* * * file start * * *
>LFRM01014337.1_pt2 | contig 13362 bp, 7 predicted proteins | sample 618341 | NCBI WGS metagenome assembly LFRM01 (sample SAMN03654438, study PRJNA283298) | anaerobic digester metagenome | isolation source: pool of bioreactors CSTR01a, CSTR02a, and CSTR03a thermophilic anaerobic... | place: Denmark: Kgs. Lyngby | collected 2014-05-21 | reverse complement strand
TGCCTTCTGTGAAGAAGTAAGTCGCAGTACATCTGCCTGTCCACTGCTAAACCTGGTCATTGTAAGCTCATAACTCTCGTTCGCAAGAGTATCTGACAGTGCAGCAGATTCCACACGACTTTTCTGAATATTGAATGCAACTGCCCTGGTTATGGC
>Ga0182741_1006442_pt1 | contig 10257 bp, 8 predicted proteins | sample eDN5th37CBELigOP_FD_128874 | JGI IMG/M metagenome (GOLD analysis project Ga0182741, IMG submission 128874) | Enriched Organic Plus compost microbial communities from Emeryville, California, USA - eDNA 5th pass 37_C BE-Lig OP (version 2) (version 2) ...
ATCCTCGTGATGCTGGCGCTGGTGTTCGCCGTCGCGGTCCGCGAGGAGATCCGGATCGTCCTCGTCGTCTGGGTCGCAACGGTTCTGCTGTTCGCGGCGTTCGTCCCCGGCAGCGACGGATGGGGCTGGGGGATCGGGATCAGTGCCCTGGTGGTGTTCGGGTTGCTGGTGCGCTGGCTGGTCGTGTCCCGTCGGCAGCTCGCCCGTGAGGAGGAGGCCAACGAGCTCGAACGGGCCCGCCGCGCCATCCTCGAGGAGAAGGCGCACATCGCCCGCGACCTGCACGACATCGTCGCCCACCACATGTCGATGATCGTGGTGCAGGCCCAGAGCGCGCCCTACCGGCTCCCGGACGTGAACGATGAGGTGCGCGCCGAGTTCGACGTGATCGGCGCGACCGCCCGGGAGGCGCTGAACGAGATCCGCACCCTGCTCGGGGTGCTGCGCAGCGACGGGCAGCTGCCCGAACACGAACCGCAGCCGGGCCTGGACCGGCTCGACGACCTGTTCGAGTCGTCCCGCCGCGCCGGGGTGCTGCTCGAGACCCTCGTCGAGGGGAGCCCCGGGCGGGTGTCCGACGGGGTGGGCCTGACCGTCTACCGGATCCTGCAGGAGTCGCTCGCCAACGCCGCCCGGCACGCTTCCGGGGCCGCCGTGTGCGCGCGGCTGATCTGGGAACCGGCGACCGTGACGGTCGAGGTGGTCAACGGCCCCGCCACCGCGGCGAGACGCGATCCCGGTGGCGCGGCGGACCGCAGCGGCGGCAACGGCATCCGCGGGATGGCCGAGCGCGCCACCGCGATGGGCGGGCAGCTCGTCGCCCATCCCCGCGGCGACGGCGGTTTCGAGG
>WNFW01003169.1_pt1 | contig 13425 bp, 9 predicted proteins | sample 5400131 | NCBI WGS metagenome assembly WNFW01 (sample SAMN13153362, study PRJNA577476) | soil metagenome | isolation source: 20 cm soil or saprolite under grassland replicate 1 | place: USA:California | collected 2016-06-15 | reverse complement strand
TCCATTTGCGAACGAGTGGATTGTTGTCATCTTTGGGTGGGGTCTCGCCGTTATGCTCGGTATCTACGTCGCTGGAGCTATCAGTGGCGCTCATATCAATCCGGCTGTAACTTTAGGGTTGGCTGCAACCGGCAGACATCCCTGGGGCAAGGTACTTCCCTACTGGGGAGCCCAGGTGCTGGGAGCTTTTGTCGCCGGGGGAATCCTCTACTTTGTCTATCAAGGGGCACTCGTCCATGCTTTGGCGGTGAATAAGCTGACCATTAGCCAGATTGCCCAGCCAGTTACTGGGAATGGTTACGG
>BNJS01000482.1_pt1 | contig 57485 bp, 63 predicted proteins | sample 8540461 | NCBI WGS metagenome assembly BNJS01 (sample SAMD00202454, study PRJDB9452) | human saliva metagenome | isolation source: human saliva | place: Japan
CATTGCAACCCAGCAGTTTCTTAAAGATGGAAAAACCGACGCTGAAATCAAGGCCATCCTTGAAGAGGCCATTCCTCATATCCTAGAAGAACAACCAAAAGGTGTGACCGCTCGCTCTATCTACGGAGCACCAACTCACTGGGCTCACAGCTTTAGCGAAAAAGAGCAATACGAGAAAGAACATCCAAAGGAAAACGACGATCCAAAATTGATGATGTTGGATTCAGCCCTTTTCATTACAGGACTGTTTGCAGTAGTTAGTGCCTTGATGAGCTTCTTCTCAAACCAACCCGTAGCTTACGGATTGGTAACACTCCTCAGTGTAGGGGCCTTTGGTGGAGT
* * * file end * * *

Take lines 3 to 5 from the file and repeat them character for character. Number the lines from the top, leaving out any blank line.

>Ga0182741_1006442_pt1 | contig 10257 bp, 8 predicted proteins | sample eDN5th37CBELigOP_FD_128874 | JGI IMG/M metagenome (GOLD analysis project Ga0182741, IMG submission 128874) | Enriched Organic Plus compost microbial communities from Emeryville, California, USA - eDNA 5th pass 37_C BE-Lig OP (version 2) (version 2) ...
ATCCTCGTGATGCTGGCGCTGGTGTTCGCCGTCGCGGTCCGCGAGGAGATCCGGATCGTCCTCGTCGTCTGGGTCGCAACGGTTCTGCTGTTCGCGGCGTTCGTCCCCGGCAGCGACGGATGGGGCTGGGGGATCGGGATCAGTGCCCTGGTGGTGTTCGGGTTGCTGGTGCGCTGGCTGGTCGTGTCCCGTCGGCAGCTCGCCCGTGAGGAGGAGGCCAACGAGCTCGAACGGGCCCGCCGCGCCATCCTCGAGGAGAAGGCGCACATCGCCCGCGACCTGCACGACATCGTCGCCCACCACATGTCGATGATCGTGGTGCAGGCCCAGAGCGCGCCCTACCGGCTCCCGGACGTGAACGATGAGGTGCGCGCCGAGTTCGACGTGATCGGCGCGACCGCCCGGGAGGCGCTGAACGAGATCCGCACCCTGCTCGGGGTGCTGCGCAGCGACGGGCAGCTGCCCGAACACGAACCGCAGCCGGGCCTGGACCGGCTCGACGACCTGTTCGAGTCGTCCCGCCGCGCCGGGGTGCTGCTCGAGACCCTCGTCGAGGGGAGCCCCGGGCGGGTGTCCGACGGGGTGGGCCTGACCGTCTACCGGATCCTGCAGGAGTCGCTCGCCAACGCCGCCCGGCACGCTTCCGGGGCCGCCGTGTGCGCGCGGCTGATCTGGGAACCGGCGACCGTGACGGTCGAGGTGGTCAACGGCCCCGCCACCGCGGCGAGACGCGATCCCGGTGGCGCGGCGGACCGCAGCGGCGGCAACGGCATCCGCGGGATGGCCGAGCGCGCCACCGCGATGGGCGGGCAGCTCGTCGCCCATCCCCGCGGCGACGGCGGTTTCGAGG
>WNFW01003169.1_pt1 | contig 13425 bp, 9 predicted proteins | sample 5400131 | NCBI WGS metagenome assembly WNFW01 (sample SAMN13153362, study PRJNA577476) | soil metagenome | isolation source: 20 cm soil or saprolite under grassland replicate 1 | place: USA:California | collected 2016-06-15 | reverse complement strand